By Col. Michael Panarisi, AEDC/PA
/ Published January 11, 2011
ARNOLD AIR FORCE BASE, Tenn. --
So, you've already busted your New Year's resolution, you missed the Commander's Fit Tip on the Christmas Day Marathon, and despite the times you did make it to the gym, you just aren't seeing the results. Maybe you need to look a little deeper than the scale. In fact, the real results are far more important than a better day at the beach or one more year in your favorite jeans. The real benefit comes with every beat of your heart. And in this fight, every beat counts.
Some of you have heard of the "heartbeat theory." I read some gym humor (OK, that's just a little disturbing!) where a patient asked a doctor if exercise would help him live longer. The doctor also subscribed to the heartbeat theory...where you are born with a fixed number of heartbeats and wasting them all on the treadmill was just that...wasteful. "Tell me this..." he'd ask "If you want your car to last longer, do you drive it faster? If you want to live longer, take a nap." Well, there's certainly some goodness in a nap, but just for fun, let's bust this myth and add one more tool to our bag of tricks when it comes to seeing results from our workouts.
Let's just assume this theory has some merit. At the extreme, we really might just burn out the old ticker, right? But since the heart is a pump, and pumps are the mechanical engineer's domain, let's do some math. First some terms and units. "Heart rate" is usually described in "beats per minute." Doctors call this your "pulse." As you increase your activity, your pulse increases. But we don't exercise all day, and since we can't count our heart beats all the time, let's look at some "averages." "Resting heart rate" is the number of times your heart beats in a minute, while you are at "rest." Well, "rest" is a bit of a relative term, but for this exploration, let's divide the day into "workout" and "rest." The "rest" is where the theory falls apart.
To measure your "resting heart rate" find a repeatable posture (lying down or sitting) and relax for a couple minutes with no talking, no distractions. Your heart will settle down to a very steady beat. Take your pulse for a minute, and I suspect you'll see somewhere between 60 and 90 BPM. This week, mine's about 55. But I don't get to lay around all day, so in all the hustle and bustle, let's say I average 70 BPM, including the time I spend in the 40s at night. But during my workout, I averaged 150. So, for 23 hours a day I churned out 70 x 60 x 23 hours (96,600 beats) and for an hour, 150 x 60 (9,000 beats) for a grand total of 105,600.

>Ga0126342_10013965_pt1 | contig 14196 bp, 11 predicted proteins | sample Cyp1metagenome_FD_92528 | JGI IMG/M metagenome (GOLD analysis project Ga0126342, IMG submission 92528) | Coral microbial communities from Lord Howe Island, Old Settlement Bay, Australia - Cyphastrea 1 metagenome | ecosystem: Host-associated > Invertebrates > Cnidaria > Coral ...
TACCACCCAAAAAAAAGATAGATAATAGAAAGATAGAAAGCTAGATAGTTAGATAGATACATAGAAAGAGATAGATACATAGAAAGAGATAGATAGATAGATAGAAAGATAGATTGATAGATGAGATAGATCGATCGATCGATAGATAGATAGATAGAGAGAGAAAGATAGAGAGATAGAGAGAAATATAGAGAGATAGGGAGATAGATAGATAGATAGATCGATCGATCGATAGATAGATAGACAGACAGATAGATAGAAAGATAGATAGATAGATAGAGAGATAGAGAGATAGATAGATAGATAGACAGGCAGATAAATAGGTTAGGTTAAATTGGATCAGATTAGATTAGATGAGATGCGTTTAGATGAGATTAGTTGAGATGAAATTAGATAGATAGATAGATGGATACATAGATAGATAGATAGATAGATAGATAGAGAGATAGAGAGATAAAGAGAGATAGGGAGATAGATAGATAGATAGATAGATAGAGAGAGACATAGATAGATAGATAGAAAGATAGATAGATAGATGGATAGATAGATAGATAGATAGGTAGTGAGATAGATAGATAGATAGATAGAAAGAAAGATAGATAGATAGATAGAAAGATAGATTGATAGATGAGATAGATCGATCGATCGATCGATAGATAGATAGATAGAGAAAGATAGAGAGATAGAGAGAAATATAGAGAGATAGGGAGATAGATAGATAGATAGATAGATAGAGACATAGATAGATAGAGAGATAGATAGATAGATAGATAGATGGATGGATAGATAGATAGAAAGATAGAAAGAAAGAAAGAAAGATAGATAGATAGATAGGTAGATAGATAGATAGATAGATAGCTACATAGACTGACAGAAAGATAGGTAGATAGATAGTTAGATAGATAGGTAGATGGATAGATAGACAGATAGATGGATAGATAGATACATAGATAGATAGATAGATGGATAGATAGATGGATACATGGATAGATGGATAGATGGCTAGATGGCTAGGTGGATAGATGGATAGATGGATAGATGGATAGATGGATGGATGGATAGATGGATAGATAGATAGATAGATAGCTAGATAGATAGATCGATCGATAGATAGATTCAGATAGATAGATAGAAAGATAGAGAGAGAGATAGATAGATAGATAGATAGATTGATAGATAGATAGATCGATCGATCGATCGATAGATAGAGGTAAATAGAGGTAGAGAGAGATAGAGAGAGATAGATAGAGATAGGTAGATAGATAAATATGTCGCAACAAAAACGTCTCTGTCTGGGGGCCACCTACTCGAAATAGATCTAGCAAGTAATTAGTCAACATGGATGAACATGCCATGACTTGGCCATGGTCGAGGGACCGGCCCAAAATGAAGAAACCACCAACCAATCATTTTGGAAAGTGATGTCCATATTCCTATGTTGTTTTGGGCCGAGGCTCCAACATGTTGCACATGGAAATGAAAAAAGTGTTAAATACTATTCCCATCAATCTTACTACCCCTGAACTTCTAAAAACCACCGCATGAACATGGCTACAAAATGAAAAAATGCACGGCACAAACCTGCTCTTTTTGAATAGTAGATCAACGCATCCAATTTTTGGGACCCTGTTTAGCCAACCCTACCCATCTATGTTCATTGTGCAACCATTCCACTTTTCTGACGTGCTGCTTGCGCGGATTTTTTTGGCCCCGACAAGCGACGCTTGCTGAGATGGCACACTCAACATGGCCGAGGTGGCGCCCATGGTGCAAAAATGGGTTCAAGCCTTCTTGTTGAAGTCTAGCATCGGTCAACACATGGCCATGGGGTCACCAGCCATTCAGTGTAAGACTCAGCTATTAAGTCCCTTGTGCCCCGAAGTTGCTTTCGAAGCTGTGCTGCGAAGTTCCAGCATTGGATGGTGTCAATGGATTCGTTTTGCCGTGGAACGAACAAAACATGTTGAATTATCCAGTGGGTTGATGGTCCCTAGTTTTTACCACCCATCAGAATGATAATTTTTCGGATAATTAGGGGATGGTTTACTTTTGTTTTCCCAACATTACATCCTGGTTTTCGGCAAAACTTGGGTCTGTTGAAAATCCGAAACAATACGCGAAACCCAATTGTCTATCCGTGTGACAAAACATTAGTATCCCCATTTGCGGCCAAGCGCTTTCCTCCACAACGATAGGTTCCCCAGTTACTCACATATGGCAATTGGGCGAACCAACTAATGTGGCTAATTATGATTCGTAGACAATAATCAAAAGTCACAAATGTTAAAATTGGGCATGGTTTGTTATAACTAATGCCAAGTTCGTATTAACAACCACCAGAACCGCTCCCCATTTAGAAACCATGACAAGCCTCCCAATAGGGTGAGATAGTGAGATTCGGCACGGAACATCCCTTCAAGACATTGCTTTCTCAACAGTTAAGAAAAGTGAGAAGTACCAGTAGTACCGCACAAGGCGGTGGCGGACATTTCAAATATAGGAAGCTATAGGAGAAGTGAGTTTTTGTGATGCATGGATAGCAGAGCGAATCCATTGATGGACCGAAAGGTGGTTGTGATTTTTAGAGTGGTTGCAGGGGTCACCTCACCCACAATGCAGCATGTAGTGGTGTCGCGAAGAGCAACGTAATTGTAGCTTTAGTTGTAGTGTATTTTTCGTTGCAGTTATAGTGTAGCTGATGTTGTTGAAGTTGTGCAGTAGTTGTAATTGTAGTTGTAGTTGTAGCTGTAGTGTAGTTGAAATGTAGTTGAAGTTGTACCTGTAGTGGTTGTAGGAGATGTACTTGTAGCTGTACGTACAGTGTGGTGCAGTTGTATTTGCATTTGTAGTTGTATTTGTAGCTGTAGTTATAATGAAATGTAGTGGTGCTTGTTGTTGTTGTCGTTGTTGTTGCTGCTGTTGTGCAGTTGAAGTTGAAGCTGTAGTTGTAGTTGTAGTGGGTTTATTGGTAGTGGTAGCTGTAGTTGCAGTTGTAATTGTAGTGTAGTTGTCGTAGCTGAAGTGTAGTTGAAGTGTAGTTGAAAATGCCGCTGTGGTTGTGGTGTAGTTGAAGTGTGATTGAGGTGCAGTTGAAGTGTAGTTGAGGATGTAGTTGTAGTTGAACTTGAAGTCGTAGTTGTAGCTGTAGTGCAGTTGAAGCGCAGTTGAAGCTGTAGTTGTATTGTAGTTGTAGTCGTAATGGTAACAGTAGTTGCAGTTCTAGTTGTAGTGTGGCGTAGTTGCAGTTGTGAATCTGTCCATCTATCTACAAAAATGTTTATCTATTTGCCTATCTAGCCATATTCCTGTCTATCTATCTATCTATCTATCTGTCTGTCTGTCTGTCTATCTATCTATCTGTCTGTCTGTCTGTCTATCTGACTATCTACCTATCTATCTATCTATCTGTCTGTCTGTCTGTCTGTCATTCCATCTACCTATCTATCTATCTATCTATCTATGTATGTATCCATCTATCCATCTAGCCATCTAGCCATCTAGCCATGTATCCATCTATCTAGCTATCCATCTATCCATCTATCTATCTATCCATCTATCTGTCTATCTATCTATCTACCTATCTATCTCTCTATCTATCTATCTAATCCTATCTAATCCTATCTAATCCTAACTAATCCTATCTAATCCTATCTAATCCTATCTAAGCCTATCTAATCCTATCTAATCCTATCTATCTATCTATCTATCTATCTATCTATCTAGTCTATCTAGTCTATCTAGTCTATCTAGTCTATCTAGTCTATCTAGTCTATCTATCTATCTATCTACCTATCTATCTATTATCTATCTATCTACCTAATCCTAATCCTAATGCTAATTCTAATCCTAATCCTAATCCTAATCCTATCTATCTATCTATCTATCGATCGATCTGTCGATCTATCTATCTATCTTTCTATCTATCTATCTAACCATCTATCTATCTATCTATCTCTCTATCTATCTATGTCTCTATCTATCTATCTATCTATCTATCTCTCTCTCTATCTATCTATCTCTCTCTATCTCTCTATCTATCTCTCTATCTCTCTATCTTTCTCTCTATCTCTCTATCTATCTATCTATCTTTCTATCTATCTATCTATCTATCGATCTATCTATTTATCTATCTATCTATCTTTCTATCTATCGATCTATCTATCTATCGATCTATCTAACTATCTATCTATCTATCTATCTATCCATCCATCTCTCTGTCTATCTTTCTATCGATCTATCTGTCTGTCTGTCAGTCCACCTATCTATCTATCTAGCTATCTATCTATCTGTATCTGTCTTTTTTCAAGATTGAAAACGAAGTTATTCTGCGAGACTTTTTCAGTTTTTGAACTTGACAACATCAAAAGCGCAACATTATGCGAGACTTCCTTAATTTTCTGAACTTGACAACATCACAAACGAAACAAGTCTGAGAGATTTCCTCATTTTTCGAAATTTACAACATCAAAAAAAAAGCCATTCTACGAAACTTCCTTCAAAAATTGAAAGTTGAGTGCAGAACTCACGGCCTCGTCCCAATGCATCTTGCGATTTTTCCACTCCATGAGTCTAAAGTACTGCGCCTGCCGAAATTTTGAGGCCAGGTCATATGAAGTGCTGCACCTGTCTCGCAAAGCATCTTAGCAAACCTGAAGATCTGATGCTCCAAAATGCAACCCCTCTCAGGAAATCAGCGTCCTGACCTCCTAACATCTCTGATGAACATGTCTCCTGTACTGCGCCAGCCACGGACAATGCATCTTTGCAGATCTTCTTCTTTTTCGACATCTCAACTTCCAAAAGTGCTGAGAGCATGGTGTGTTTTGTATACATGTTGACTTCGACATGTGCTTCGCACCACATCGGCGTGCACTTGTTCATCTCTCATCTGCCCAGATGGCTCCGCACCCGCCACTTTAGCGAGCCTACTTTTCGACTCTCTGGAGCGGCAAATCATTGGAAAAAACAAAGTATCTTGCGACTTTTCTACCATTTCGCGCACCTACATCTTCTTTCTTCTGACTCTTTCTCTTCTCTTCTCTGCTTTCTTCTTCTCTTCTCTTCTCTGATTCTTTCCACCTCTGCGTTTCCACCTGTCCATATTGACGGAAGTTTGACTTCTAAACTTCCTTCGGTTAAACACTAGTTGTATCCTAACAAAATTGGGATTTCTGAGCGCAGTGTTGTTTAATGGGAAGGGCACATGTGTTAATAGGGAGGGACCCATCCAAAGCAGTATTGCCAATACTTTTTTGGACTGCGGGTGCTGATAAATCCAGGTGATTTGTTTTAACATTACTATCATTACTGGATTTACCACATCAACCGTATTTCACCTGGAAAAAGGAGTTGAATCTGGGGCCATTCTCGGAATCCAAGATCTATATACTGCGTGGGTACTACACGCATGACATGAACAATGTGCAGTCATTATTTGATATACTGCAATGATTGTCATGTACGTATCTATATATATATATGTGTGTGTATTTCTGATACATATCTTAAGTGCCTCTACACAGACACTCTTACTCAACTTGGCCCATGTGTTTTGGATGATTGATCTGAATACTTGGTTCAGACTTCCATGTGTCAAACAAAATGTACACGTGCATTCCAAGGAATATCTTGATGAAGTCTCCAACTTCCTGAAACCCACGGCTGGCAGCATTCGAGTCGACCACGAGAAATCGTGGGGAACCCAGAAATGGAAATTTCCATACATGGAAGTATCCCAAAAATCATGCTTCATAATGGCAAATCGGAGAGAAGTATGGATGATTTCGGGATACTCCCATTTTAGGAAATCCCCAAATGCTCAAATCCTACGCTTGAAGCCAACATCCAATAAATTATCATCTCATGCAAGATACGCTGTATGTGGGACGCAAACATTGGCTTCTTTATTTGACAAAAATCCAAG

The heart beat theory would say I "wasted" around 4,000 beats during the workout. Not so fast!! A cardio workout makes the heart stronger, more efficient, and able to pump more blood in every beat. Two benefits...higher levels of performance when I need it, but more importantly, a correspondingly lower resting heart rate. That means, for every minute I'm "resting," the heart is beating fewer times a minute. Since I'm resting 95 percent of the time that adds up very quickly. How quickly? Look at it this way. You only have to lower your resting heart rate to 69 BPM to "break even." Here's the good news...if your resting HR is 70, a disciplined cardio routine can lower that to 65 very reliably. At 65 BPM, you save more than 7,000 beats a day. If you subscribe to the "heart beat theory," then all the time you "waste" on the treadmill literally adds years to your life.
Tracking your resting HR is one of the most objective and reliable indicators of your success early in a workout program. It is better than blood pressure, and WAY better than weight loss. Of course, over time, your resting heart rate will plateau and eventually, no matter how much you work out you won't see a decrease. At my peak I was in the high 40s. But until you plateau, track that number and lean on it when you need a little motivation. Even a one BPM drop saves more than a thousand beats a day, and yes, that's including the 4,000 some "wasted" during the workout.
I'll take that waste to the bank.